At a talk in Sydney, Australia last weekend, the neo-conservative columnist Bret Stephens said that  “Americans have rarely disagreed so vehemently about so much…What makes our disagreements so toxic is that we refuse to make eye contact with our opponents, or try to see things as they might…Instead, we fight each other from the safe distance of our separate islands of ideology and identity and listen intently to echoes of ourselves.  We take exaggerated and histrionic offense to whatever is said about us.  We banish entire lines of thought and attempt to excommunicate all manner of people…without giving them so much as a cursory hearing.”

I think that’s a good analysis.  But the question then is:  How do we de-tox the disagreements?  How do we overcome the divisions?  How do we, in Paul’s words, “be of the same mind , having the same love?”

I believe we start by acknowledging that disagreement is part of what makes us human.  In the midst of the recent focus on athletes’ taking a knee during the national anthem, I appreciated the words of Tom Brady:  “You don’t have to agree with everything certainly.  It’s hard to agree with your own wife on everything from day to day.”

He’s right.  We don’t have to agree on everything.  But we do need to accept that we will disagree, and then move forward.  Again, from Bret Stephens:  “To disagree well you must first understand well.  You have to read deeply, listen carefully, watch closely.  You need to grant your adversary moral respect; give him the intellectual benefit of doubt;  have sympathy for his motives and participate empathically with his line of reasoning.   And you need to allow for the possibility that you might yet be persuaded of what he has to say…The idea of open-mindedness can’t simply be a catchphrase or a dogma.  It needs to be a personal habit, most of all when it comes to preserving an open mind toward those with whom we disagree.”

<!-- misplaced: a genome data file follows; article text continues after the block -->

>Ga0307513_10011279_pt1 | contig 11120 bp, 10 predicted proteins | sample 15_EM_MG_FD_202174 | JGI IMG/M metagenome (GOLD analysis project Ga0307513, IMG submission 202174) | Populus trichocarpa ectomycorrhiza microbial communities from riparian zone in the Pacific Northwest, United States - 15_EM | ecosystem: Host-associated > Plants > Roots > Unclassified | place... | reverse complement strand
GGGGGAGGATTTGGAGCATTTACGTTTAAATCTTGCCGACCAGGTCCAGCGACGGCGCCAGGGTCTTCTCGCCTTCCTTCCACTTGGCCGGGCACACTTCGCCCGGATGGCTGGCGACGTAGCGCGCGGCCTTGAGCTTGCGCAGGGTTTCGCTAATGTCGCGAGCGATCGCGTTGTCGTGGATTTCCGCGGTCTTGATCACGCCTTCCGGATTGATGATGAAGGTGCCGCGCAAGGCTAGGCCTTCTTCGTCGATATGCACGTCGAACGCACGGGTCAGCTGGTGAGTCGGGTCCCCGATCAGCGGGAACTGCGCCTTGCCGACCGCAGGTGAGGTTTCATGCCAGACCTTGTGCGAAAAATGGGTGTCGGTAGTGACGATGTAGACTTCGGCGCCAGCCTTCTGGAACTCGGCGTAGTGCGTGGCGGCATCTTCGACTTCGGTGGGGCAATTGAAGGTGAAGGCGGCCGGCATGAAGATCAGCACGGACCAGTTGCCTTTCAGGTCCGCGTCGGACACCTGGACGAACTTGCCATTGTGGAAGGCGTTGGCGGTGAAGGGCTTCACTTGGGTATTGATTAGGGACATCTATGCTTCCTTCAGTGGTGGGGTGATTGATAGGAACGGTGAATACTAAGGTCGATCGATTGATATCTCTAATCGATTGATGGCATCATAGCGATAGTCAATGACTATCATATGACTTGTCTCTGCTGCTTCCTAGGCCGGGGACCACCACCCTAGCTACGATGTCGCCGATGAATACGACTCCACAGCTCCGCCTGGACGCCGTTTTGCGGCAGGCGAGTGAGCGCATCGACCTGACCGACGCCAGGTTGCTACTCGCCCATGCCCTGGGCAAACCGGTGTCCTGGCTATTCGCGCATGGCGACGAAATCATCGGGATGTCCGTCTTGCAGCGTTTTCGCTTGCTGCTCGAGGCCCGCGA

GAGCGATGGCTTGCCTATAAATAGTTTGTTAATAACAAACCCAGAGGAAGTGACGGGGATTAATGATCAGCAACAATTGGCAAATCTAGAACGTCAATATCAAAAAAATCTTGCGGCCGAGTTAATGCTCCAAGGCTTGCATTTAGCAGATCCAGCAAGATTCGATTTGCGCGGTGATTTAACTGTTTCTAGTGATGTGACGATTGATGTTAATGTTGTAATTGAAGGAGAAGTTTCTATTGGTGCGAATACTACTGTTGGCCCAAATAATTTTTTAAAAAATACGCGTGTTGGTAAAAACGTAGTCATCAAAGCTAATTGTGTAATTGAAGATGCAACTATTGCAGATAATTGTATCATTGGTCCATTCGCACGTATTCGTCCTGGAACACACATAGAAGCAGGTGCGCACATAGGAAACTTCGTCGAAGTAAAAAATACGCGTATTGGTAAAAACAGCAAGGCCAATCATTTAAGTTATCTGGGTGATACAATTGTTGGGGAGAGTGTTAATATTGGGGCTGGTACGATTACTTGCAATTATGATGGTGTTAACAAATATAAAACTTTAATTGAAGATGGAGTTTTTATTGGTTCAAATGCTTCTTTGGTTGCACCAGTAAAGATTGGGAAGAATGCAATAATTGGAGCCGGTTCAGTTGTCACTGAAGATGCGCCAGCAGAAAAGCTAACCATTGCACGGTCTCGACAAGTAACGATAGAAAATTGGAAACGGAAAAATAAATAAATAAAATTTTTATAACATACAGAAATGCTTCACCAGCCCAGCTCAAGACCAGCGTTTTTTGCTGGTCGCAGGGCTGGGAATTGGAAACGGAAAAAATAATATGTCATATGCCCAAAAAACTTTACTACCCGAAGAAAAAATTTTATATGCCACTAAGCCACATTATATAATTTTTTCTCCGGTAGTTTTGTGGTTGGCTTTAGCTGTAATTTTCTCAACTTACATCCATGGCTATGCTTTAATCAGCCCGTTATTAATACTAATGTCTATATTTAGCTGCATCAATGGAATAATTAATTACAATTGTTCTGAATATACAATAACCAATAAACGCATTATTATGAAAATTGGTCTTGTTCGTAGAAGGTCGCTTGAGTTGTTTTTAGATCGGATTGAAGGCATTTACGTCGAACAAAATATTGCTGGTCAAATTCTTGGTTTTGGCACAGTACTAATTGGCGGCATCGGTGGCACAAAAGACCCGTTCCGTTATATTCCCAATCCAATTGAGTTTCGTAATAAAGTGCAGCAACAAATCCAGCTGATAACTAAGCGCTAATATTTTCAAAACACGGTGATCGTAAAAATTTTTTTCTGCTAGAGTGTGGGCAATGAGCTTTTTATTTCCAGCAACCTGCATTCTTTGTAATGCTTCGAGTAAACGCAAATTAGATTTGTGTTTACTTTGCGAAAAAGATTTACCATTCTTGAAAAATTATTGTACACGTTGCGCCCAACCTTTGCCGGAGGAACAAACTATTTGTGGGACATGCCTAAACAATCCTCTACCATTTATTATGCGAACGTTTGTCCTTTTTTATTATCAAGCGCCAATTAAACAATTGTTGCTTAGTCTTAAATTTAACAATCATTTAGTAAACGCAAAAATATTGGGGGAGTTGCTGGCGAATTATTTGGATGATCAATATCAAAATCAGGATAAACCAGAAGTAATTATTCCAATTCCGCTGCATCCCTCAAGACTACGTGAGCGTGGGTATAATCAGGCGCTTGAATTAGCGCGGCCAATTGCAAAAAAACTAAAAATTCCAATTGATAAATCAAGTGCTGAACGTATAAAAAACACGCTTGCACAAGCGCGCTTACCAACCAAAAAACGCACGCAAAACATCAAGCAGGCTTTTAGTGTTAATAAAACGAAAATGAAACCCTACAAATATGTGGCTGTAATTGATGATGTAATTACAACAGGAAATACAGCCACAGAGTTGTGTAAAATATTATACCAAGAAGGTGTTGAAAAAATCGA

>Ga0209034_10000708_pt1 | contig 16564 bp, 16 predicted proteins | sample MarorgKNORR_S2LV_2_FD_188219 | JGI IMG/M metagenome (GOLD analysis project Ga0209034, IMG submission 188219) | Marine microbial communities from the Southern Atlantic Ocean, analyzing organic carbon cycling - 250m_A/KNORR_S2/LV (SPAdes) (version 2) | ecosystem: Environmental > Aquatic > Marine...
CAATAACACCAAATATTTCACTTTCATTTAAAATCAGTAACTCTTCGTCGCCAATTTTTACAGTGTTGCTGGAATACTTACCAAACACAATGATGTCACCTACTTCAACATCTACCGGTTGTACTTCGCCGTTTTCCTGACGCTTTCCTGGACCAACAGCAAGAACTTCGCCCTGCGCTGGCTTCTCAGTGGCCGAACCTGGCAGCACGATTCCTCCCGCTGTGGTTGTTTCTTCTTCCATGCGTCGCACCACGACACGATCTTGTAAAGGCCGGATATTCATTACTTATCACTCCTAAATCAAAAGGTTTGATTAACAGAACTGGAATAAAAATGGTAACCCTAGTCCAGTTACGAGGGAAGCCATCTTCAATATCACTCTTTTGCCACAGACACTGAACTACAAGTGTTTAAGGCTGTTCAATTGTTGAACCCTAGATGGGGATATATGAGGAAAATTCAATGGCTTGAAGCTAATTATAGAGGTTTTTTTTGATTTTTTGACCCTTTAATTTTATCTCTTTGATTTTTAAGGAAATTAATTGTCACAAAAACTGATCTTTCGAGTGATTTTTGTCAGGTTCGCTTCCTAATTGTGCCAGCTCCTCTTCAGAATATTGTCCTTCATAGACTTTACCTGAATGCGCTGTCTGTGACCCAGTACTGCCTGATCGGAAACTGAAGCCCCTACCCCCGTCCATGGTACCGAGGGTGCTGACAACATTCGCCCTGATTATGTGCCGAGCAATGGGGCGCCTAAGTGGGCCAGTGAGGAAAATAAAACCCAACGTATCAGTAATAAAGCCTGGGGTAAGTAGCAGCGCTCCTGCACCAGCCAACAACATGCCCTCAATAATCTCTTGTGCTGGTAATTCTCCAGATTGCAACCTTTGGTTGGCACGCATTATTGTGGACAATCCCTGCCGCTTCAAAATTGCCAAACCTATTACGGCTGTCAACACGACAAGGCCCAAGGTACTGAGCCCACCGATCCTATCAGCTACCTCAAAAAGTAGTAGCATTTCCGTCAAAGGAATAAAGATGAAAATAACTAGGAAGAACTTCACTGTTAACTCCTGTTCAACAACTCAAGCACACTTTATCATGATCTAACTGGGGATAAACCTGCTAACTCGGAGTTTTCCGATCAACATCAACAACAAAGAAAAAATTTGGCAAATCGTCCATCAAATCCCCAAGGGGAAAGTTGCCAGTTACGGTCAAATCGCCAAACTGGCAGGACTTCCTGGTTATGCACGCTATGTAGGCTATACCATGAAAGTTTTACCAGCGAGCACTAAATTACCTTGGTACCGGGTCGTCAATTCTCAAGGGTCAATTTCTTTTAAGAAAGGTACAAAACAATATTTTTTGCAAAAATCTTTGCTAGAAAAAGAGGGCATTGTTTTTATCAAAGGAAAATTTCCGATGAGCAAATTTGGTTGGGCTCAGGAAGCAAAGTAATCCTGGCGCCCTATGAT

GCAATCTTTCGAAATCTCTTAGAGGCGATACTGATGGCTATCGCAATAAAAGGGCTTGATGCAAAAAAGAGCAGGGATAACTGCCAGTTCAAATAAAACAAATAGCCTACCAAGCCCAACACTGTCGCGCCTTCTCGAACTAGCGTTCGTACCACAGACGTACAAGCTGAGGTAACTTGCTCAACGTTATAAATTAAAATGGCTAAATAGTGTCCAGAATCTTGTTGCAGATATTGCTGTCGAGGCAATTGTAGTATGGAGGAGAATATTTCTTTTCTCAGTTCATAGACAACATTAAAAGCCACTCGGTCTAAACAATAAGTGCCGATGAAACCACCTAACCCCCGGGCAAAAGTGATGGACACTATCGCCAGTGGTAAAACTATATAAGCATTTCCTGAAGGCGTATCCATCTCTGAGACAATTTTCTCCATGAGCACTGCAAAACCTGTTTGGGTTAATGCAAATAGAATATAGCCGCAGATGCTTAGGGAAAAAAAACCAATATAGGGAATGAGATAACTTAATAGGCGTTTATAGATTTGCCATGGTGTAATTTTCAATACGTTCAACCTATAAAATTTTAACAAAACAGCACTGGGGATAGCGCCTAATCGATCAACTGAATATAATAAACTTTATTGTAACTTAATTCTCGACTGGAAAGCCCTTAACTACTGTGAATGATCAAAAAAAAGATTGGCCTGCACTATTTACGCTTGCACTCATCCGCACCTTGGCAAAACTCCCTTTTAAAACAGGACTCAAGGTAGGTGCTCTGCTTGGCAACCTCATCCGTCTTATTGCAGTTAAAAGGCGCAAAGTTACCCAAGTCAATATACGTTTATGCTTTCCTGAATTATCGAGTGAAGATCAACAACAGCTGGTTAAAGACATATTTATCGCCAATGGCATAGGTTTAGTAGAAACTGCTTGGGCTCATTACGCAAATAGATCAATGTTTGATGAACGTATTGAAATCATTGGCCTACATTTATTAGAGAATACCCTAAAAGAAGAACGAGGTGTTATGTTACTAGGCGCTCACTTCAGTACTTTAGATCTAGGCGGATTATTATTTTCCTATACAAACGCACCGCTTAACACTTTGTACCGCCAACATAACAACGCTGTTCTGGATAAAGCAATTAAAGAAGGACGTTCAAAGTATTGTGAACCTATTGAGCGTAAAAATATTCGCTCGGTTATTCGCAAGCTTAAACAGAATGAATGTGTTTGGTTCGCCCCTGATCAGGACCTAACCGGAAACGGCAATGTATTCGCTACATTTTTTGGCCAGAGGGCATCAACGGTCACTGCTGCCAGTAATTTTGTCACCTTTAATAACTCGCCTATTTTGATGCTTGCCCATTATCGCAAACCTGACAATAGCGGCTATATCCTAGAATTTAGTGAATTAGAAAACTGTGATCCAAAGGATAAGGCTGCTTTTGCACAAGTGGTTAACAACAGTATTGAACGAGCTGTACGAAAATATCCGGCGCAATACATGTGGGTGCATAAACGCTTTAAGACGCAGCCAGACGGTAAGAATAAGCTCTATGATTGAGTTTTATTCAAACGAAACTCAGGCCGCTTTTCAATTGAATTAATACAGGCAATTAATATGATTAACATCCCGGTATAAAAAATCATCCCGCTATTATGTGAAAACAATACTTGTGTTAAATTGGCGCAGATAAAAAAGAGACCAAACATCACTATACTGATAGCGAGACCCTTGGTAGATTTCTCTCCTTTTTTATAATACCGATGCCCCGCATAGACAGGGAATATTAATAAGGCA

The apostle Paul encouraged the church at Philippi to “Be of the same mind…one mind.”  Then he said, “Do nothing from selfish ambition or conceit, but in humility regard others as better than yourselves.  Let each of you look not to your own interests, but to the interests of others.”  Humility is what matters. We can disagree well, we can understand well, only with humility.

Paul tells this divided congregation at Philippi that he wants to instill in them the spirit of Christ, to think like Christ thinks, to do what Christ did.  “Though he was in the form of God, [he] did not regard equality with God as something to be exploited, but emptied himself, taking the form of a slave, being born in human likeness.”

When we’re humble, we’re able to look each other in the eye.  When we practice humility, we don’t have to be right.  When we’re focused on “the interests of others,” then we’re not living on separate islands listening only to echoes of ourselves.

We live in a time of divisiveness.  But we don’t have to be part of it.  We are Christ’s church, here in our little part of the world.  We’re also part of Christ’s church throughout the world – which we celebrate on this World Communion Sunday.  We join with Christians around the globe who gather in remembrance of the One who emptied himself.  The One who embodied peace, and compassion, and humility.

We’re not going to solve the problems and divisions of our nation.  But we can be an example, a beacon, and a model of being “of the same mind…of one mind.”  We can take time to look each other in the eye, and extend the Peace of Christ – through our handshakes, our words, our outstretched arms, even to those we may not know – especially to those we don’t know.  We can hold hands and sing the Lord’s Prayer together.  And we can bow our heads before “the name that is above every name, so that at the name of Jesus every knee should bend, in heaven and on earth and under the earth, and every tongue should confess that Jesus Christ is Lord.”  Amen.